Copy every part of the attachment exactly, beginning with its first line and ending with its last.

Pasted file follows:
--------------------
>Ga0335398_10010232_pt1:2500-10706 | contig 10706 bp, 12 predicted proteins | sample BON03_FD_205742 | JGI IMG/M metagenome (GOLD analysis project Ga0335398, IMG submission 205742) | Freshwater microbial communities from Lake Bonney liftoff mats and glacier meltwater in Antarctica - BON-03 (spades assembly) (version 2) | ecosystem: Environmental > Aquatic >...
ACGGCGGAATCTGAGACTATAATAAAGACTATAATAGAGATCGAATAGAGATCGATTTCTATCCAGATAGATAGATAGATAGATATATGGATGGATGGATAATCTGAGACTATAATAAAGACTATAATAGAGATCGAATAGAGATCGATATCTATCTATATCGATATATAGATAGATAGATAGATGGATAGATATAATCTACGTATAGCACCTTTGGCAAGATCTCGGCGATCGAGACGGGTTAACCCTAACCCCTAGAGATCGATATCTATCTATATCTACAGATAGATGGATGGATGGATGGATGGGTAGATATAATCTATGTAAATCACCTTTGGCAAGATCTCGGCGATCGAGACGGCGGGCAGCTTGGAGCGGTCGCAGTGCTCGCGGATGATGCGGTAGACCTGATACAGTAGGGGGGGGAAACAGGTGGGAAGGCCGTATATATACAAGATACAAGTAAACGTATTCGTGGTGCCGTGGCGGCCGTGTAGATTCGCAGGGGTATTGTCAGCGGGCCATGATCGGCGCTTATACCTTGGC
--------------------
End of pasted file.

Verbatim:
>Ga0335398_10010232_pt1:2500-10706 | contig 10706 bp, 12 predicted proteins | sample BON03_FD_205742 | JGI IMG/M metagenome (GOLD analysis project Ga0335398, IMG submission 205742) | Freshwater microbial communities from Lake Bonney liftoff mats and glacier meltwater in Antarctica - BON-03 (spades assembly) (version 2) | ecosystem: Environmental > Aquatic >...
ACGGCGGAATCTGAGACTATAATAAAGACTATAATAGAGATCGAATAGAGATCGATTTCTATCCAGATAGATAGATAGATAGATATATGGATGGATGGATAATCTGAGACTATAATAAAGACTATAATAGAGATCGAATAGAGATCGATATCTATCTATATCGATATATAGATAGATAGATAGATGGATAGATATAATCTACGTATAGCACCTTTGGCAAGATCTCGGCGATCGAGACGGGTTAACCCTAACCCCTAGAGATCGATATCTATCTATATCTACAGATAGATGGATGGATGGATGGATGGGTAGATATAATCTATGTAAATCACCTTTGGCAAGATCTCGGCGATCGAGACGGCGGGCAGCTTGGAGCGGTCGCAGTGCTCGCGGATGATGCGGTAGACCTGATACAGTAGGGGGGGGAAACAGGTGGGAAGGCCGTATATATACAAGATACAAGTAAACGTATTCGTGGTGCCGTGGCGGCCGTGTAGATTCGCAGGGGTATTGTCAGCGGGCCATGATCGGCGCTTATACCTTGGC